The village of Xaxaba appears in a clearing among the palm trees after a long journey through the Okavango Delta. Our Land Cruiser trundles up to the collection of mud and thatch huts, winding through the small village along the paths made visible between neighbouring houses. There are only small children around, waving excitedly at us as we pass; the older children are at school in Maun. As for the adults, they’ve chosen a life of peace and quiet in this incredible, wild environment. Fishing from the teeming rivers and farming small patches of mielie crops, life is simple and seemingly poor, but here on the edge of Chief’s Island, a community of people have been thriving for years.
Afrika Ecco Safaris was founded by cousins, Chris and Tiko, who were both brought up in a village just like Xaxaba, on the border of the renowned Chief’s Island. As a result, they know this area just like anyone would know their childhood neighbourhood, but here, they have shared the land with Africa’s wildlife, and the water with some of the most ferocious animal residents. This familiarity between the people and wildlife of Chief’s Island is the reason we walked without rifles. We got mesmerisingly close to zebras, while lechwe, impala, and wildebeest stood their ground long enough for photographs before moving on.
Our safari with Afrika Ecco was an exceptional experience of true wilderness without the buffer of walls and ceilings. We were camping in the utmost comfort in the utmost solitude, and all that separated us from this incredible environment was canvas. In the morning we were woken up with coffee, rusks, and cereal around the renewed embers of last night’s fire. A quick face splash and brush of the teeth made us as ready as we were going to be for a 3 hour walk on the famous Chief’s Island. Two men from Xaxaba emerged through the morning mist on mokoros – they were to be our guides; a father and son-in-law who were fishermen and farmers from the village that was tucked away behind the trees in the distance.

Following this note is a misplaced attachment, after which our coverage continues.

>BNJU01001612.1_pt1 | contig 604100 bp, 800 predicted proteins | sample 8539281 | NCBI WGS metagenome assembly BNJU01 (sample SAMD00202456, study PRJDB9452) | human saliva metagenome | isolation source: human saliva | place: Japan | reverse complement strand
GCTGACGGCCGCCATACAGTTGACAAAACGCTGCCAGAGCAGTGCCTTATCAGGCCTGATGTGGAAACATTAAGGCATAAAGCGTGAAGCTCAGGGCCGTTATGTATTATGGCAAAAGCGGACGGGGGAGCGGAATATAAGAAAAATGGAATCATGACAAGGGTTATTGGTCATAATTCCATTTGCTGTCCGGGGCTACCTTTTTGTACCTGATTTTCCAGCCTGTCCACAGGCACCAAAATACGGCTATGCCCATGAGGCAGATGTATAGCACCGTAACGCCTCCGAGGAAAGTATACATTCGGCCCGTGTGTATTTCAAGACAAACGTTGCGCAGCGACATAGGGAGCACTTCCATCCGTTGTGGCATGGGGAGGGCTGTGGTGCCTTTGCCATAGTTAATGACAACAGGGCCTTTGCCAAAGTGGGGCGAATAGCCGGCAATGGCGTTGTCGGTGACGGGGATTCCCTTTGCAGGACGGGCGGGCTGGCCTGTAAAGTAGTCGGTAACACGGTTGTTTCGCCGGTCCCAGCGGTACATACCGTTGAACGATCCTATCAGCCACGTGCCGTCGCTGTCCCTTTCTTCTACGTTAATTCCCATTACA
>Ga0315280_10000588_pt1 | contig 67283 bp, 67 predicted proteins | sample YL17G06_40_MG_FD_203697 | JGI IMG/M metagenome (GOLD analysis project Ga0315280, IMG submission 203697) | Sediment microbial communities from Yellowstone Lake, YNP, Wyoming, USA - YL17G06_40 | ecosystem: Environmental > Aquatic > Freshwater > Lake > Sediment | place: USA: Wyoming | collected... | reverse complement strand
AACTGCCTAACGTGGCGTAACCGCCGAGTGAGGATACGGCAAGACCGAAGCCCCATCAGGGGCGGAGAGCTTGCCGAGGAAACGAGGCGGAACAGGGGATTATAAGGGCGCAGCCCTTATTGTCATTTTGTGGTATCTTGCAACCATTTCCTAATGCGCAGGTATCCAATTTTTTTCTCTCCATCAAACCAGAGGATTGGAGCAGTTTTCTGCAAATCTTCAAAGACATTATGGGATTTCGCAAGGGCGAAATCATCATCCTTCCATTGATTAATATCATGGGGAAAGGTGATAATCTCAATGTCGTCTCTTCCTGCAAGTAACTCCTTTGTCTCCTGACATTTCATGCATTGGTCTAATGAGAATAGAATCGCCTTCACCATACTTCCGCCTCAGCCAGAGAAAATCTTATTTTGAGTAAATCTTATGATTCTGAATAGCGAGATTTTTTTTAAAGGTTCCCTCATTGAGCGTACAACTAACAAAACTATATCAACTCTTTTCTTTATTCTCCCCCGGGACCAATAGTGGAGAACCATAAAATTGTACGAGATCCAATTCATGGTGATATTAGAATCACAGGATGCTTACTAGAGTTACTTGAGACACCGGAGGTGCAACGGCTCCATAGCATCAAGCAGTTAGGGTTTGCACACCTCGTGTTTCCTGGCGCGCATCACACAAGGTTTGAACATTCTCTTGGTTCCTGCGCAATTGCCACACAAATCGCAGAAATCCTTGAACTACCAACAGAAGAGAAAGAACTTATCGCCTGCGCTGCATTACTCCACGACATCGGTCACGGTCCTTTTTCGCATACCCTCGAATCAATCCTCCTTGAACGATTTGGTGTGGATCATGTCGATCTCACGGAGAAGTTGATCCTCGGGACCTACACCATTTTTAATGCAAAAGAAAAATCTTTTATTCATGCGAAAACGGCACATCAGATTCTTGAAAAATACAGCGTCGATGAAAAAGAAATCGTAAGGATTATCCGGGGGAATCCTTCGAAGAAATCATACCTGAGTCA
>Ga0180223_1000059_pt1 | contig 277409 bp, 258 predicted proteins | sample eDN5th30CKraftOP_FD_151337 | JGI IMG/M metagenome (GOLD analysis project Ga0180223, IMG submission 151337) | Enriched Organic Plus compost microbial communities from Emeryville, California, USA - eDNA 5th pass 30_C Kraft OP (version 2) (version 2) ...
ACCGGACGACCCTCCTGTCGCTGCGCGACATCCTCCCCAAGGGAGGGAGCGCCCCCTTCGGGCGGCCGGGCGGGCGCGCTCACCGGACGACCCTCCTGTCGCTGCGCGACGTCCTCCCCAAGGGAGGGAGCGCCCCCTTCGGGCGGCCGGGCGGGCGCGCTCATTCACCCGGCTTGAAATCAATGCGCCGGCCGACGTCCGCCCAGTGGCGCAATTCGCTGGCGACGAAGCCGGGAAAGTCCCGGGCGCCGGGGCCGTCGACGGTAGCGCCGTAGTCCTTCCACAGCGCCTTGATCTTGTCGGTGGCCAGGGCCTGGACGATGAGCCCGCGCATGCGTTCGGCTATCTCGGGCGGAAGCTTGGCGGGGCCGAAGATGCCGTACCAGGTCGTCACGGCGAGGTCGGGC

We hopped off our mokoros and took the first step onto Chief’s Island, which is reserved only for walking. Previously it was a piece of land given to Chief Moremi, and all the animals that were hunted there were given to the Chief and his people. Nowadays, no hunting is allowed (anywhere in Botswana), and it is purely a preserved paradise, part of the Moremi Game Reserve. We set off in single file behind White, who was more fluent in English than his father-in-law, Base. White had a natural sense of direction and we headed through wide open clearings as warthogs scattered and birds took to the skies.
Evidence of this wild world is everywhere, and we were told stories about wildife action through the whitened bones and skulls that lay untouched on the ground. Much of the land we were walking on lies underwater in the high season when the Okavango Delta is flooded by feeding rivers. We followed a myriad of hippo paths, and saw the tortoise egg shells left behind by predating water monitors. We were told how to build a mokoro out of a sausage tree trunk – a laborious and meticulous task indeed.
We learned that the beautifully made mud huts in the village were made out of old termite mounds. When it is old and the termites have moved out of their underground palace, the people of Xaxaba dig away and collect their mortar. Mixing it with water and packing it around old cans (makeshift bricks) builds the sturdy walls needed for their homes. This special soil regulates the temperature inside the huts, keeping things mercifully cool during the hot summer days.
An absolutely unforgettable and irreplaceble adventure on foot through one of the most sought after regions of Botswana. This was the real experience; tales of the wild and living peacefully alongside African’s animals, told in the voices of the people who still live and thrive there.